Culled from voting and comments in the BOC-L
Hawkwind list, here are the top 20 finest
A comment on the number 1 choice - it's
probably representative of the thing most of us
like Hawkwind's live sets for. To quote one
person: "nothing beats that moment near the
beginning of a live set when Hawkwind have taken
the stage and make the transition from the
electronics/intro to where the first song kicks
in." In fact, multiply the same thing by half a
dozen such intros throughout a gig and then add
on the adrenaline caused by the heavy stuff
Anyway, on with the countdown, in strict order,
and starting with the big number one!
- Born To Go (from various sources, but
most notably "Space Rock from London" and
"Space Ritual"), especially the marvellously
drawn out synth tone intro (on the Space
Ritual version only) and Brock's opening
riffing and the way drums and bass kick in.
in video form (almost!)
- Assault and Battery / Golden Void
(studio, from "Warrior on the edge of time"
and, almost as popular, the live version from
1990's "Palace Springs"), especially the intro
to Assault and the transition between them on
the Warrior version, with hugely distorted
synthesiser wailing. Also, the key change and
guitar riff halfway through GV, and Harvey's
keyboard and Brock's guitar solos on the
Palace Springs version of GV.
Also related to this transition is the quite
rare but inspired transition between Wind of
Change and Golden Void on "RoadHawks",short excerpt here
- Damnation Alley (from "Quark,
Strangeness and Charm"), especially, Simon
House's violin solo and the guitar gliss into
the main riff. And not forgetting Simon's
drumming, especially the roll back into the
rhythm after the organ bit(!)
- Orgone Accumulator (from "Space
Ritual"), especially the superlative jamming
and the transition into Upside Down ("when
everybody seems to hang in limbo, Lemmy has
finished his bass solo, Simon on loose drums
and then Brock launches into the riff").
- Motorway city (studio version from
"Levitation", many live versions to choose
from!) One quote: "It has an incredible energy
- starts out relatively soft and mellow,
cruises along and then kicks in and takes off
like an intense peak and then gently brings
you back in and sets you back down....... Note
especially the modulation back to the original
key towards the end. The excerpt here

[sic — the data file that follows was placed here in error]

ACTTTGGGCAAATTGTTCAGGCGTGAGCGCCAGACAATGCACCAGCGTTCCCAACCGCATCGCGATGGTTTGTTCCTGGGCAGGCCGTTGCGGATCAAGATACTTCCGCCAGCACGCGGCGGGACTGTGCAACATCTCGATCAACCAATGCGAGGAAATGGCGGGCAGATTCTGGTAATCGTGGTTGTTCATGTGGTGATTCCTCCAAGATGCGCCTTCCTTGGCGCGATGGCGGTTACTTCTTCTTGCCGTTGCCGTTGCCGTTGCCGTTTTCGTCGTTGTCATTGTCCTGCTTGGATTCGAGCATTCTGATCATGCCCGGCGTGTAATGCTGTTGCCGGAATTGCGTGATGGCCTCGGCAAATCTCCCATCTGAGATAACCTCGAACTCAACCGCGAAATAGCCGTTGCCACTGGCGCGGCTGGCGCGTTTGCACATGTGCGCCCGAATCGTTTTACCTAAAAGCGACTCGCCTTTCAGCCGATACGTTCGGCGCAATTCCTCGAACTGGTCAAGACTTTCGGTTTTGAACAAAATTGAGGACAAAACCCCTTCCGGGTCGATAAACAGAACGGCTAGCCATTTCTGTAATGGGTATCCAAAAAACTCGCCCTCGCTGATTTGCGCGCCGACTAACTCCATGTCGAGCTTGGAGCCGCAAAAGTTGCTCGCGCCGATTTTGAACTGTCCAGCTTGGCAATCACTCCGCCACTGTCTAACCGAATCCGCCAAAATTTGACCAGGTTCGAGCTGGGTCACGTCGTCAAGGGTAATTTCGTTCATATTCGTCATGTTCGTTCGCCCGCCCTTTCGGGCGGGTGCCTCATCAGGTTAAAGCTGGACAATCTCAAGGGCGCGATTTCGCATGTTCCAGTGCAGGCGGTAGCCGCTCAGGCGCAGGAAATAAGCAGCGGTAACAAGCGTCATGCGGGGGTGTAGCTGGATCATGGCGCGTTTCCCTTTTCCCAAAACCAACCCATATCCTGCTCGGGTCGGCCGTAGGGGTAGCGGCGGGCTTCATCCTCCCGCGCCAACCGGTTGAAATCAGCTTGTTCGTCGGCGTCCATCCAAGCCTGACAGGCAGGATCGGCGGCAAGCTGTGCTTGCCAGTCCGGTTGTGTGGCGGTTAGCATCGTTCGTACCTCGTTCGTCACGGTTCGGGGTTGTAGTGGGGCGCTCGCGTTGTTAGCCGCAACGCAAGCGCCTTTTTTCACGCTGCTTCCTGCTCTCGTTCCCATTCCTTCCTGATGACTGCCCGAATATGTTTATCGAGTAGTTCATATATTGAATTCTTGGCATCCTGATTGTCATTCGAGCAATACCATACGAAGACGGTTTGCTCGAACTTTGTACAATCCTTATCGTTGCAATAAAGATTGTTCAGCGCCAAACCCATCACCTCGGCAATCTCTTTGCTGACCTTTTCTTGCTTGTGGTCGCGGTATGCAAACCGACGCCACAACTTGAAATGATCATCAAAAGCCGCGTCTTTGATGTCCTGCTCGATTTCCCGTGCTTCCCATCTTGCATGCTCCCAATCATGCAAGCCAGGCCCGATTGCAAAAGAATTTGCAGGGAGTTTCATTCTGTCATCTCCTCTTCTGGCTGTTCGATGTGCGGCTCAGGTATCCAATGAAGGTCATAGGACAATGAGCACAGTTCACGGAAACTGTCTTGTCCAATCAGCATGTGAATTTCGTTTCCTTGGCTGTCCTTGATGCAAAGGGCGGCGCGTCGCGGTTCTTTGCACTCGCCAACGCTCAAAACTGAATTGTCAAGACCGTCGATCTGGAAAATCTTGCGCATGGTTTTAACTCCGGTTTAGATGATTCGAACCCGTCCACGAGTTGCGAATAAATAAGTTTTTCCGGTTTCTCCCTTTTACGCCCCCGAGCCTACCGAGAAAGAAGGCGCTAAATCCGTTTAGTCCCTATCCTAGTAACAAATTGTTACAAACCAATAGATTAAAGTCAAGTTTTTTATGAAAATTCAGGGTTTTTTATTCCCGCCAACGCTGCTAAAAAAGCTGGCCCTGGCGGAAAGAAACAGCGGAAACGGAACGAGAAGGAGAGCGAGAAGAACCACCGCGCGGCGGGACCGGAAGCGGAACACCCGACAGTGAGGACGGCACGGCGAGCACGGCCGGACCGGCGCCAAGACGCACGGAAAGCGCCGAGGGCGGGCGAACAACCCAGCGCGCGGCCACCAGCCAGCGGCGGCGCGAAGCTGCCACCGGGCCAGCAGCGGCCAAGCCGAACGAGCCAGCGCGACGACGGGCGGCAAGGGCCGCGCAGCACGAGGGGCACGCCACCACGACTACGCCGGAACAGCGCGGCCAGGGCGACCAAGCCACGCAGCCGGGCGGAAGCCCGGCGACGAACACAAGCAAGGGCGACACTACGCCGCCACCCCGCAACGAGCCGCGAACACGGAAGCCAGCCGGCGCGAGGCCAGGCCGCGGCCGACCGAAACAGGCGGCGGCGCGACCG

(1.4MB) is from the rare up-tempo studio
version with Simon on drums.
- Time We Left (from "Doremi Faso
Latido"). One quote: "Lemmy's solo here is one
of mankind's finest achievements, musical or
- Moonglum (from "The Chronicles of the
Black Sword"), especially the bit before the
- Spirit of the age (studio version
from "Quark, Strangeness and Charm" probably
the best known) - this piece rocks however
- Master Of The Universe (many, many
versions, but notably on "Space Ritual"),
especially the huge wind noise and trademark
riffed guitar intros (three per version 8-) ).
here (840k) is from 1977, from the
- Dust Of Time (from "Levitation"),
especially the synth swoop into that crashing
riff and Huw's brilliant guitar solo.
- Uncle Sam's on Mars ('studio' version
on "PXR5", live on numerous recordings). Noted
especially were "Dave's brilliant 'walk-about'
solo from the Camden Music Machine gig (1977
bootleg "The Forge of Vulcan")" and "around
about the point of the lyric "He's looking for
life", Dave switches his rhythm guitar from
syncopated to bouncing on the beat - really
shifts the intensity". Great powerhouse
drumming from Simon on each version as well.
- Brainstorm (version on "Doremi") -
Forming the opening seconds of the album, this
is simply awesome - when this came out, it was
heavier than anything else people had ever
heard - the start of an era?
- Treadmill (from "Palace Springs"),
mainly for Brock's superlative riffing.
- Robot (live version on "PXR5"),
especially Simon House's violin solo.
- Phenomenon of Luminosity (from
"Church of Hawkwind")
- Nuclear Drive (from "Church of
Hawkwind"), one quote: "a typical brilliant
Dave Brock economy, where the entire song is
just one repeated pumping chord.
- You'd Better Believe It (from "Hall
of the Mountain Grill"), especially the Nik
Turner and Simon House solos in the
- Down Thru the night (live version, on
"Space Ritual") with incredible synergy
between Simon, Dave and Lemmy.
- Lord of light (live version, on
"Space Ritual")- mind blowing the first time I
heard it - like nothing else I'd ever heard -
soaring vocals, tumbling bass lines and
- Brainbox Pollution (on the remastered
"Doremi") - the first 2 seconds! Sound effects
to die for....
PS. See also my personal
Top 15 Hawkwind tracks from the 1970s.